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Re: Signing Packages.gz

On Mon, Apr 03, 2000 at 01:36:01PM +1000, Anthony Towns wrote:
> Debian *can* make this decision, because we know each other. Most users
> can only go `James who?'.

This is easily identified as a play with names. Who is this "Debian" person
you refer to anyway? After all, behind every action is a developer.

> And if he's already compromised your local mirror, and decides that no
> one needs an updated debian-keyring, or any of those irritating bugfree
> packages?

This is free software after all. You can already make a mirror that only
carries out of date packages. What sort of an attack is that supposed to be?

> To reiterate: signed .debs don't cope with any of the following attacks:
> 	* Past/current developers doing nefarious things, especially if
> 	  they also manage to compromise your local link in the distribution	
> 	  network.

I still disagree (the details are spread over several mails of course).

> 	* Vandalism against Packages files

Can you explain this attack to us?

> 	* Maliciously distributing the worst possible selection of valid
> 	  packages

See above. Seems to be a "Free Software" attack to me.
Maybe you should file a bug report against the GPL.
(You didn't laugh? Sorry, but it was supposed to be funny :)

> These attacks are all based on the fact that sometimes it's Debian as a whole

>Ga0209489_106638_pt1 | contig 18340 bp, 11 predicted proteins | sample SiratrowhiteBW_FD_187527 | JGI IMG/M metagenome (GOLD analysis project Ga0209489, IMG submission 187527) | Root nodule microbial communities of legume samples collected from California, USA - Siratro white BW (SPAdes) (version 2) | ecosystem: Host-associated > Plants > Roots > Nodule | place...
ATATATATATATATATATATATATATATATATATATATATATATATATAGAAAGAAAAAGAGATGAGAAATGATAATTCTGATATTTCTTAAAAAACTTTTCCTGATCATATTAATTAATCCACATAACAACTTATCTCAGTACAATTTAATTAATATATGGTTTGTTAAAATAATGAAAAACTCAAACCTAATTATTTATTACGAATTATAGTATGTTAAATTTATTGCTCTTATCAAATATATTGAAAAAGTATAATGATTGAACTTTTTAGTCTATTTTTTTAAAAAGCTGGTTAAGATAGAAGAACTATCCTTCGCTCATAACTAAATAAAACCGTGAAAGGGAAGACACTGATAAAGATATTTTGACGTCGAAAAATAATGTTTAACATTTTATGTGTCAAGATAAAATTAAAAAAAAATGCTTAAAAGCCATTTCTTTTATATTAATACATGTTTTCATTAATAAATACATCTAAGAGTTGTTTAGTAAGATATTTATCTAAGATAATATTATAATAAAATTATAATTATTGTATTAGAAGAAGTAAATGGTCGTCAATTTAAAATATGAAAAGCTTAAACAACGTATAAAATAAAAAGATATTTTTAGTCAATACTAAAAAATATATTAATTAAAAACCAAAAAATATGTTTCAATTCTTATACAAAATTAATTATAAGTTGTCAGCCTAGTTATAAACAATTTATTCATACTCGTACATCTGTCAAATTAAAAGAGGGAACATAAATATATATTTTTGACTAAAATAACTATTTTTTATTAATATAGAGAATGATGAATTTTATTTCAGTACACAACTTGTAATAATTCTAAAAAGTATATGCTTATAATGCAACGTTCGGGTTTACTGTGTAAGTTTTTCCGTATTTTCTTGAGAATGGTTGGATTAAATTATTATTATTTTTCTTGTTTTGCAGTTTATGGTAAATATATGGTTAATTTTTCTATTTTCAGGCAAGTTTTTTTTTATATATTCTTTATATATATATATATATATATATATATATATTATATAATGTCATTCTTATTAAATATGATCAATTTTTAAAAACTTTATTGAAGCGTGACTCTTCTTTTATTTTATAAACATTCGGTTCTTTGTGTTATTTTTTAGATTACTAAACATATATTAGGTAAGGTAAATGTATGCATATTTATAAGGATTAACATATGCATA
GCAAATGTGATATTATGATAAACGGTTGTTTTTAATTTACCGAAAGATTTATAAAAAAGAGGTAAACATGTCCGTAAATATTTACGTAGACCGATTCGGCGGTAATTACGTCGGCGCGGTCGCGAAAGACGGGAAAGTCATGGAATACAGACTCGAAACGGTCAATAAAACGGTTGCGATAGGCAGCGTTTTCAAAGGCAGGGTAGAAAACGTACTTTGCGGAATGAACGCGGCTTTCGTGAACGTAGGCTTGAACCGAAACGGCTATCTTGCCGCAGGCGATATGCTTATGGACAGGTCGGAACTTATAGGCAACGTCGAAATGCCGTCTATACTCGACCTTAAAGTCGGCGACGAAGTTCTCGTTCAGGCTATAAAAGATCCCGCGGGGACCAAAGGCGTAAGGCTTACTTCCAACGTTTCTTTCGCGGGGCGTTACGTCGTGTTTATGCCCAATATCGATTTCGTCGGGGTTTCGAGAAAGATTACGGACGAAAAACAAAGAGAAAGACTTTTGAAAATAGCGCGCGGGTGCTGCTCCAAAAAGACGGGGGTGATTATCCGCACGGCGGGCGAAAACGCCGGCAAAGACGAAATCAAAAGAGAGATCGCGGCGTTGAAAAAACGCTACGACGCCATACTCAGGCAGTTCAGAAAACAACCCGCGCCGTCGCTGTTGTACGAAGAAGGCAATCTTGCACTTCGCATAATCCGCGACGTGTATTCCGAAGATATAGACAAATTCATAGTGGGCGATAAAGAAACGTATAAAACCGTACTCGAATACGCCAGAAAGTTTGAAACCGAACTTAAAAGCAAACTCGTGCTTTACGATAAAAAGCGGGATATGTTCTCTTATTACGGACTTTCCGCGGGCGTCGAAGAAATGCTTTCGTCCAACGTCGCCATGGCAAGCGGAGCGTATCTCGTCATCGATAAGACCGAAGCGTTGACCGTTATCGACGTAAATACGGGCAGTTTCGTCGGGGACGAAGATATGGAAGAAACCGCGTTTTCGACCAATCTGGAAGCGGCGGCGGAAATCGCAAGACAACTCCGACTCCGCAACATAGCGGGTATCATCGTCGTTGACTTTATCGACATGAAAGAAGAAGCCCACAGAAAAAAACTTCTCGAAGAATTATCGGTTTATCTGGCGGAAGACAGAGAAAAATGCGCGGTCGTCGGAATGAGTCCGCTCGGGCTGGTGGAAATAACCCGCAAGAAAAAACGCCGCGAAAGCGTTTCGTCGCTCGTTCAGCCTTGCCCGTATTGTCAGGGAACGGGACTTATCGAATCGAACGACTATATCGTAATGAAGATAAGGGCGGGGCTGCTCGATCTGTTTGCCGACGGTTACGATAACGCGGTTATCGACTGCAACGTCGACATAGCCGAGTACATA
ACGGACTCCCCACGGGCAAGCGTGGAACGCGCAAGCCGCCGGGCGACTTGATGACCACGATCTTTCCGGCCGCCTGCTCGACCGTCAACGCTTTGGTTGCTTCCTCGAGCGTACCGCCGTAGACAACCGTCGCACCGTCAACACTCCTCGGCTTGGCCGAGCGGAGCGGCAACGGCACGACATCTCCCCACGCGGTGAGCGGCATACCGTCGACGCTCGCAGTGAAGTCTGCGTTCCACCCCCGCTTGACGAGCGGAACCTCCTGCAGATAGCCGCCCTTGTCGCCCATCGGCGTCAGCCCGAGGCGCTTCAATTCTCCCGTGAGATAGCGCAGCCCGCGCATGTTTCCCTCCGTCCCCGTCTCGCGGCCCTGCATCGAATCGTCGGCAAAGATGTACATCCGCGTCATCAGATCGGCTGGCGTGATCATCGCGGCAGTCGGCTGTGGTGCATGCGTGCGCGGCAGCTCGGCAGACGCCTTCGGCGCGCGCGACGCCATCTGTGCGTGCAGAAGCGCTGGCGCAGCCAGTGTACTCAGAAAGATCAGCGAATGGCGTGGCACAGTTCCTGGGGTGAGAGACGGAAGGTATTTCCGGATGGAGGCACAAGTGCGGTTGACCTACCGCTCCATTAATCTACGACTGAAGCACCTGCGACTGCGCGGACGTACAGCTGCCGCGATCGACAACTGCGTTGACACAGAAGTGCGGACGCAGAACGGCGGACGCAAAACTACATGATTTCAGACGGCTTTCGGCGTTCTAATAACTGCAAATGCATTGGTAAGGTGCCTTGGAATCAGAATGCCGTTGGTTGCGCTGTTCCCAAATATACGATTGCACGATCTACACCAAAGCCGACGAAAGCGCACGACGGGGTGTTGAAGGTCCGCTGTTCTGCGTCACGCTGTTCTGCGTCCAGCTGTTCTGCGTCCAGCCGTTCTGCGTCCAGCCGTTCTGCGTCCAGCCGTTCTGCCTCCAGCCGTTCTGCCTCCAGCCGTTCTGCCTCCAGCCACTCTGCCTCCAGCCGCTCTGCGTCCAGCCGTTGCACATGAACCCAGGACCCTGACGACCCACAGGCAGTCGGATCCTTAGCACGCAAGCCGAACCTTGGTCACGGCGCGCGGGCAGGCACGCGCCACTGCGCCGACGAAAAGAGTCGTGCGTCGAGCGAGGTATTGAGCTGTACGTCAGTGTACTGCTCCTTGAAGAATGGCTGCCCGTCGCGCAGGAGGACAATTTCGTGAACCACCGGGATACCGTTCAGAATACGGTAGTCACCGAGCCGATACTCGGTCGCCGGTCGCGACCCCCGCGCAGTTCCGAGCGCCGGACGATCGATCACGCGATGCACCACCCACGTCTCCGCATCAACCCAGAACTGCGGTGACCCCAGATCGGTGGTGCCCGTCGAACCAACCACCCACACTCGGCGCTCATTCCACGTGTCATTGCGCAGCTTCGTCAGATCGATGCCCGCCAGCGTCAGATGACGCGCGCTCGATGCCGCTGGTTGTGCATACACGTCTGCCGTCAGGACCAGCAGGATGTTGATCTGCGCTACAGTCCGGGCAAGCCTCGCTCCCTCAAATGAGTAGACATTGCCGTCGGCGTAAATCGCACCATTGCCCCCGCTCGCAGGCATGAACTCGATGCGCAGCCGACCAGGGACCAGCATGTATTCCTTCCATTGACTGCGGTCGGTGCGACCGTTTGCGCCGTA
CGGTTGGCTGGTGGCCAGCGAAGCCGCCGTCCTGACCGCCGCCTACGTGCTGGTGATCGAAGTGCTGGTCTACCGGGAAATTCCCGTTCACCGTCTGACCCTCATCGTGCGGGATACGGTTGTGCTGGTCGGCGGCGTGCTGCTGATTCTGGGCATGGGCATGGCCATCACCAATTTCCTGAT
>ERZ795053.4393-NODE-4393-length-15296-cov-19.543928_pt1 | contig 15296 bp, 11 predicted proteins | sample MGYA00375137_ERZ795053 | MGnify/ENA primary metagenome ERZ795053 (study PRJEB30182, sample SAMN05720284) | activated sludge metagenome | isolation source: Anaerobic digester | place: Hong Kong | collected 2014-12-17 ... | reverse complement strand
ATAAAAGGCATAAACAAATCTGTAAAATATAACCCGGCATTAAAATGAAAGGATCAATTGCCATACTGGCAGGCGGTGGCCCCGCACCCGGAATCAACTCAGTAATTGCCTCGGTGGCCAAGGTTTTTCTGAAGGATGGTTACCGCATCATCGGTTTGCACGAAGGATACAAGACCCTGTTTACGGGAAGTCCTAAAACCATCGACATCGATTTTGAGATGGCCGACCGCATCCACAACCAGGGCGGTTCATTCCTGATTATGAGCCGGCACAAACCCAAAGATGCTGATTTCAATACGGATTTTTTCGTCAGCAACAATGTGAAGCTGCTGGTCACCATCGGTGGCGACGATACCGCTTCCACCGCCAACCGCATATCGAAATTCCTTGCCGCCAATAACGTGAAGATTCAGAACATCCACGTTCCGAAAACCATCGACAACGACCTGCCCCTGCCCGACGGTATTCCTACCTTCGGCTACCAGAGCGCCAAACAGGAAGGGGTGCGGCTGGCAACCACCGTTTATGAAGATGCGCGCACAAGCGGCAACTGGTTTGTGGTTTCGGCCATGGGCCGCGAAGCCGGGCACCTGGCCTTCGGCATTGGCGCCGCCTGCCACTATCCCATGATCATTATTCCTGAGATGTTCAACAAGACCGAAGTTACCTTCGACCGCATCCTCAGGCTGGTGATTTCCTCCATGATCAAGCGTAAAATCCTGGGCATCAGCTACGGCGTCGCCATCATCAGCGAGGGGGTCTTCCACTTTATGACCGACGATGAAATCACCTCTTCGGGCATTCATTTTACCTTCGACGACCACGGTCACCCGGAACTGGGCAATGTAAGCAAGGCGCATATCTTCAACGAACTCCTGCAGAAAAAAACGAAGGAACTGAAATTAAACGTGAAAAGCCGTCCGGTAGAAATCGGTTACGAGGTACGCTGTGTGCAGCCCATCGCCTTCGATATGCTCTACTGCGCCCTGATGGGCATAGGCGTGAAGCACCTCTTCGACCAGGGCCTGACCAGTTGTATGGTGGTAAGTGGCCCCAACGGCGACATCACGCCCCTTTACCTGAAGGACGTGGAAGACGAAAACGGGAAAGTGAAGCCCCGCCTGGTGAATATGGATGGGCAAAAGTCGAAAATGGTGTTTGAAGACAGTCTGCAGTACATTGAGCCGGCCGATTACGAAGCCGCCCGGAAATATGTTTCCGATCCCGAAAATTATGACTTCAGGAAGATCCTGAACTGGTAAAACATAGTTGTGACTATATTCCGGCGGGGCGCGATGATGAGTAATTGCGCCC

> acting in concert that you trust, not any and all particular developers.

A Debian as a whole does not exist. There exists an abstract incorporation,
but that's it. The rest is a bunch of developers. I don't see the difference
in trusting the key of James or some other Debian admin. I see a difference
between a personal key and a key which is lying around on some net-connected

You are attempting to abuse the public key (PGP) protocol to verify a group
as the ownership of something. This can't work, because it was not designed
to cope with such a situation. You would need to use an entirely different
cryptoprotocol to solve this. All problems I see (and you keep to sweep under
the table) are a direct result from this.

Instead, with signed debs, the PGP protocol is used exactly for what it was
designed: A signature from an individual, not from a group.

(Of course, you *can* have a key that is accessable to several people, for
example for organizations, as Microsoft. However, those people have to
share the location, and thus act like one abstract individual. That the
same can't be true for Debian is obvious: We don't have a headquarter).

One note: Of course this is not the case if the Packages file is signed
locally by an indivual. But in this case, the analogy to the debian-keyring
key is complete (only the technical details are different, and individual
 debs can't be checkd of course. )

> Mmm? One per .deb, YM? That's somewhere around 40 or 50 for each X upload.
> (each .deb has to be signed separately, no matter which way you do it)

There are solutions to this. (Read the pgp/gpg manuals). You can pass the
phrase from other programs or the environment.

As a side note, realize that the secret dinstall key can't be protected 
efficiently by a passphrase, because the phrase itself had to be stored
and readable by dinstall.

> Securing the way Debian distributes its software is a *long* way from
> making it impossible for an attacker to compromise huge numbers of
> Debian boxen.

And is of course an orthogonal issue.


PS: I would like to meet this Debian person, he must be
terrible shizophrene. ;)

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